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# QCoDeS Example with DynaCool PPMS

This notebook explains how to control the DynaCool PPMS from QCoDeS.

For this setup to work, the proprietary PPMS Dynacool application (or, alternatively Simulate PPMS Dynacool) must be running on some PC. On that same PC, the server.py script (found in qcodes/instrument_drivers/QuantumDesign/DynaCoolPPMS/private) must be running. The script can be run from the command line with no arguments and will run under python 3.6+.

The architecture is as follows:

The QCoDeS driver sends strings via VISA to the server who passes those same strings on to the CommandHandler (found in qcodes/instrument_drivers/QuantumDesign/DynaCoolPPMS/commandhandler). The CommandHandler makes the calls into the proprietary API. The QCoDeS driver can thus be called on any machine that can communicate with the machine hosting the server.

Apart from that, the driver is really simple. For this notebook, we used the Simulate PPMS Dynacool application running on the same machine as QCoDeS.

[1]:

%matplotlib notebook
from qcodes.instrument_drivers.QuantumDesign.DynaCoolPPMS.DynaCool import DynaCool


To instantiate the driver, simply provide the address and port in the standard VISA format. The connect message is not too pretty, but there does not seem to be a way to query serial and firmware versions.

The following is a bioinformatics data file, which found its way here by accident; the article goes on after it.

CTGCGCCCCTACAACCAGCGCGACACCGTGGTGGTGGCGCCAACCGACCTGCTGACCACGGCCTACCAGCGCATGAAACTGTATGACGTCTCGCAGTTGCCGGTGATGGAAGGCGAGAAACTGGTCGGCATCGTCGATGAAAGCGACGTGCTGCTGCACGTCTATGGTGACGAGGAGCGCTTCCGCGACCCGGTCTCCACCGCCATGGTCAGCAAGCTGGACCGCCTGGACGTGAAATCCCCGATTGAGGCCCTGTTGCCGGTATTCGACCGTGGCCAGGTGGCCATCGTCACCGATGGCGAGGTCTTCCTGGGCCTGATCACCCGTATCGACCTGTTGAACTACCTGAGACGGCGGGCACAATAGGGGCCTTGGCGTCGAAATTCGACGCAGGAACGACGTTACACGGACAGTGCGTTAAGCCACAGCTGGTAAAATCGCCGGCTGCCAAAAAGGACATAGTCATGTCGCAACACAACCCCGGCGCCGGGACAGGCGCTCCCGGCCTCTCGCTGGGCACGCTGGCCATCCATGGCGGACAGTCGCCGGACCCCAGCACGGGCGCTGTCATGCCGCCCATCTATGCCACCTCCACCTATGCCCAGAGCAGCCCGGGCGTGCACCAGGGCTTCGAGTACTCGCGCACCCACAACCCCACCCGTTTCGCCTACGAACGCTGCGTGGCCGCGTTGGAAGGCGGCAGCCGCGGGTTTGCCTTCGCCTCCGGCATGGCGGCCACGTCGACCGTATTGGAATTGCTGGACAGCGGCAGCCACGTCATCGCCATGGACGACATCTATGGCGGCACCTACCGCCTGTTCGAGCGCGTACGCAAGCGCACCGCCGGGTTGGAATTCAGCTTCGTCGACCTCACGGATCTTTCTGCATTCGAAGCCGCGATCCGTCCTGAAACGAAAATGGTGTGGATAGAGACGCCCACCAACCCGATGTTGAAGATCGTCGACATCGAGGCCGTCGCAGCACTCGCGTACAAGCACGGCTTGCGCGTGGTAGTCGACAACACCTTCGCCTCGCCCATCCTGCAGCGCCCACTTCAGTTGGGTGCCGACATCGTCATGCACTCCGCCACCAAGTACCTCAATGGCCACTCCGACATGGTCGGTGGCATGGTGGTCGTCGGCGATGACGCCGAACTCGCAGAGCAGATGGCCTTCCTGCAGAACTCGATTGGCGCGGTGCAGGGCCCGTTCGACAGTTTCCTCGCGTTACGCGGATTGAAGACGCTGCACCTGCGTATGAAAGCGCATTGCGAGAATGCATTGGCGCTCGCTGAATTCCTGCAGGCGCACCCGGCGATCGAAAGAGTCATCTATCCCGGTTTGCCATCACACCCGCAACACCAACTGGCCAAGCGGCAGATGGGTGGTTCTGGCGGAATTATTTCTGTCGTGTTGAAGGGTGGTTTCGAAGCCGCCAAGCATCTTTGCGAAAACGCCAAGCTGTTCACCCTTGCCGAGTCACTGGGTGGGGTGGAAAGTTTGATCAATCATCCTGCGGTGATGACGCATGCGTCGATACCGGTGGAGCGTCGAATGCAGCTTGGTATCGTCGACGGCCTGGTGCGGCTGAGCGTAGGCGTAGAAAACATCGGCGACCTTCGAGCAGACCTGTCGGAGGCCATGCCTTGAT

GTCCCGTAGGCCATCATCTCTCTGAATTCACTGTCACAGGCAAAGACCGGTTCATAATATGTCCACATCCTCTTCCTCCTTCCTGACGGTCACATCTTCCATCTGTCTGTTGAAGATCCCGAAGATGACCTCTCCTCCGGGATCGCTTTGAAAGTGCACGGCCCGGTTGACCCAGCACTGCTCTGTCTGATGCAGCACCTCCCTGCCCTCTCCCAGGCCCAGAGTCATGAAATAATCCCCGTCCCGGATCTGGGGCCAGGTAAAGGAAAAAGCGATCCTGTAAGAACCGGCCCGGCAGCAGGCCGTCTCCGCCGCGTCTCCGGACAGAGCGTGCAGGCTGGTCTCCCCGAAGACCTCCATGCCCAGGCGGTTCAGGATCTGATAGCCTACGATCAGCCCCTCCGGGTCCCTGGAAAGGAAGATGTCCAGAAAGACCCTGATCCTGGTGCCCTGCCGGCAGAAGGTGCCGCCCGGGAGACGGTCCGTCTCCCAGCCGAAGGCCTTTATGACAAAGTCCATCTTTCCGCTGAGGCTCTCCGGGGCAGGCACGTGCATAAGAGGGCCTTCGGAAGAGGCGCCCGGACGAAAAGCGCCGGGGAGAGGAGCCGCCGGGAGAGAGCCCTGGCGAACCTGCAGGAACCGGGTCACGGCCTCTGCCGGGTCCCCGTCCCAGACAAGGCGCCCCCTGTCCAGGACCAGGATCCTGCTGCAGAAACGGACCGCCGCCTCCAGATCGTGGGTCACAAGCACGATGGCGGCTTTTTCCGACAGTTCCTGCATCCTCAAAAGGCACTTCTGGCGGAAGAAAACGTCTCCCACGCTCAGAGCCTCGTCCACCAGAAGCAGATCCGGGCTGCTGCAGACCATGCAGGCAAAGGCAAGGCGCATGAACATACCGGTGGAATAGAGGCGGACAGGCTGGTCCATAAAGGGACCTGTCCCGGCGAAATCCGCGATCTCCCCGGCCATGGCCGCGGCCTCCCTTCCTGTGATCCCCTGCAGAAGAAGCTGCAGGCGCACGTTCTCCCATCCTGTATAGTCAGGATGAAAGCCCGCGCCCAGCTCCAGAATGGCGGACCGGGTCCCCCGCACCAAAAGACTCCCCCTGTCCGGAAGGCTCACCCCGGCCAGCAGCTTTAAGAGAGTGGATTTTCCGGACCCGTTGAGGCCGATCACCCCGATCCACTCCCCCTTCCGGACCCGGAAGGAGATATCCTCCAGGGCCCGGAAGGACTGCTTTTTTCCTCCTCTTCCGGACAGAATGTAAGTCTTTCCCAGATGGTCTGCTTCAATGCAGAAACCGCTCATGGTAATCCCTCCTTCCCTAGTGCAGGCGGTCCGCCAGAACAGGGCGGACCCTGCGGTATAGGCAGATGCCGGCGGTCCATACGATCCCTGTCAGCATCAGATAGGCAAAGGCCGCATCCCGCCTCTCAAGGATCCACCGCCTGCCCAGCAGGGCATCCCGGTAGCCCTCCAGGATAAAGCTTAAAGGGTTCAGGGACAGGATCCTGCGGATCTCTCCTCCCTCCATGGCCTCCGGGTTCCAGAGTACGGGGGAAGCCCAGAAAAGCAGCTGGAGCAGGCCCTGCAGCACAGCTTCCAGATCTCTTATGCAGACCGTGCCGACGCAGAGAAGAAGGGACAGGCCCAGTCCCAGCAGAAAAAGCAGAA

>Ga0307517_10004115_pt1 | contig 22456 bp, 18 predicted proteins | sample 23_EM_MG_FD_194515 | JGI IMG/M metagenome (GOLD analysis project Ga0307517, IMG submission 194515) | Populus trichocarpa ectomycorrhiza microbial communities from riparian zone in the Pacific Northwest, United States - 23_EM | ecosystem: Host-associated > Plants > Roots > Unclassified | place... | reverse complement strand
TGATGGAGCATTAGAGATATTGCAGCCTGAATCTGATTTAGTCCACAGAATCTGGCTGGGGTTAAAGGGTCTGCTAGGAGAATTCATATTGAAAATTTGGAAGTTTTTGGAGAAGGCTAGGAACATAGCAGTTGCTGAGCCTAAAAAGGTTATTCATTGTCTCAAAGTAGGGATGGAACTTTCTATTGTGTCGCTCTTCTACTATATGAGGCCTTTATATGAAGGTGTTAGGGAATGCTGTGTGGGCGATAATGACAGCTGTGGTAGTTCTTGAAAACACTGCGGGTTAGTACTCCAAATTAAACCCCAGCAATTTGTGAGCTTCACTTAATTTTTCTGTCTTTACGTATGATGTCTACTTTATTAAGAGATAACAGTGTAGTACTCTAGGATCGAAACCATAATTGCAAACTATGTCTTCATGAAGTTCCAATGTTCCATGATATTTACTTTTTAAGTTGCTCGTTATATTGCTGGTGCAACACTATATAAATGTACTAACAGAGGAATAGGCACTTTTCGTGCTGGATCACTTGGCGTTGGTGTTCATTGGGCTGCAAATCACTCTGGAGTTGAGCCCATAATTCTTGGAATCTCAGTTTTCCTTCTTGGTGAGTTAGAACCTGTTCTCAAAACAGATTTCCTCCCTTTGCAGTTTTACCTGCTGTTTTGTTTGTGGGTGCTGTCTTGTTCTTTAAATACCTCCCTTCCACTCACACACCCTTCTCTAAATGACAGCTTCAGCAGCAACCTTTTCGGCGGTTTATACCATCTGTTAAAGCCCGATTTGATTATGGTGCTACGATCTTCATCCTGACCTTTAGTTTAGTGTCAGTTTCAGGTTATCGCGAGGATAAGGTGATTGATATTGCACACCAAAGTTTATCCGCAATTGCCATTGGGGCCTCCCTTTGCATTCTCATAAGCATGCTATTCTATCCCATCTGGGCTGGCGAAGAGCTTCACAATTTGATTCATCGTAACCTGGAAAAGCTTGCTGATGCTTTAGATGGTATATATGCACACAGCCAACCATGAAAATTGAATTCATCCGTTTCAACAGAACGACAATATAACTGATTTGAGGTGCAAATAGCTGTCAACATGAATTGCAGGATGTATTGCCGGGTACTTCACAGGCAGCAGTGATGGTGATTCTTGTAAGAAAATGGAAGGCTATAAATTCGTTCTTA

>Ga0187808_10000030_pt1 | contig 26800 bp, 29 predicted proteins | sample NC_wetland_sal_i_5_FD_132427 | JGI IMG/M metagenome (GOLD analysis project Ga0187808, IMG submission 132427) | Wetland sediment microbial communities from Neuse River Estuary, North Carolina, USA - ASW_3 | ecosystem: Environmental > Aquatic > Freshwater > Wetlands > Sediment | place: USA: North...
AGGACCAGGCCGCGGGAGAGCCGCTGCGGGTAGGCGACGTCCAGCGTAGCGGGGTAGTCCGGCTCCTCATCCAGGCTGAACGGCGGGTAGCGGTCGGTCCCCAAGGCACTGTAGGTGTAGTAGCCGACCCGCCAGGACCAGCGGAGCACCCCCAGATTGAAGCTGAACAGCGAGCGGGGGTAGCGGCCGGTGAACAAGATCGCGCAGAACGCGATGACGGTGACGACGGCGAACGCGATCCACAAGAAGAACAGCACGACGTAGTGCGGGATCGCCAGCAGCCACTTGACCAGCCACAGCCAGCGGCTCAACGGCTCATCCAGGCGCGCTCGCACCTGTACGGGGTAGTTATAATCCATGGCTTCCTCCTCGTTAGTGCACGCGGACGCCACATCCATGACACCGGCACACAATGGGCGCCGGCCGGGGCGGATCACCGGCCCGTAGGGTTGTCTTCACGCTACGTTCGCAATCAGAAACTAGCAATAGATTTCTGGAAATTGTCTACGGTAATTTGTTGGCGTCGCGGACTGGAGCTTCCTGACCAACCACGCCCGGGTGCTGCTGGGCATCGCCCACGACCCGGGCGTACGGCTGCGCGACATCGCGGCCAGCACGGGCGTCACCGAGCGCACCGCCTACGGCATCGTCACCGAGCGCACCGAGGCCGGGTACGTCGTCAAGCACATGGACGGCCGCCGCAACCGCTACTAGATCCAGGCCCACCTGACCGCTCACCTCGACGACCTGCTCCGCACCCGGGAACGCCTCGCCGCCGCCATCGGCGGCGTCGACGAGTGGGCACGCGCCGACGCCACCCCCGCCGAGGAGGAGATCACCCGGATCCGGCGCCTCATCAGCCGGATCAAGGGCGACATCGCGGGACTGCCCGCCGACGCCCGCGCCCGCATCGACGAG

[2]:

dynacool = DynaCool('dynacool', address="TCPIP0::127.0.0.1::5000::SOCKET")

Connected to:  QuantumDesign dynacool (serial:N/A, firmware:N/A) in 0.13s


To get an overview over all available parameters, use print_readable_snapshot.

A value of “Not available” means (for this driver) that the parameter has been deprecated.

[3]:

dynacool.print_readable_snapshot(update=True)

dynacool:
parameter           value
--------------------------------------------------------------------------------
IDN                  :  {'vendor': ' QuantumDesign', 'model': 'dynacool', 'ser...
chamber_state        :  sealed
chamber_temperature  :  298.7 (K)
field                :  Not available (T)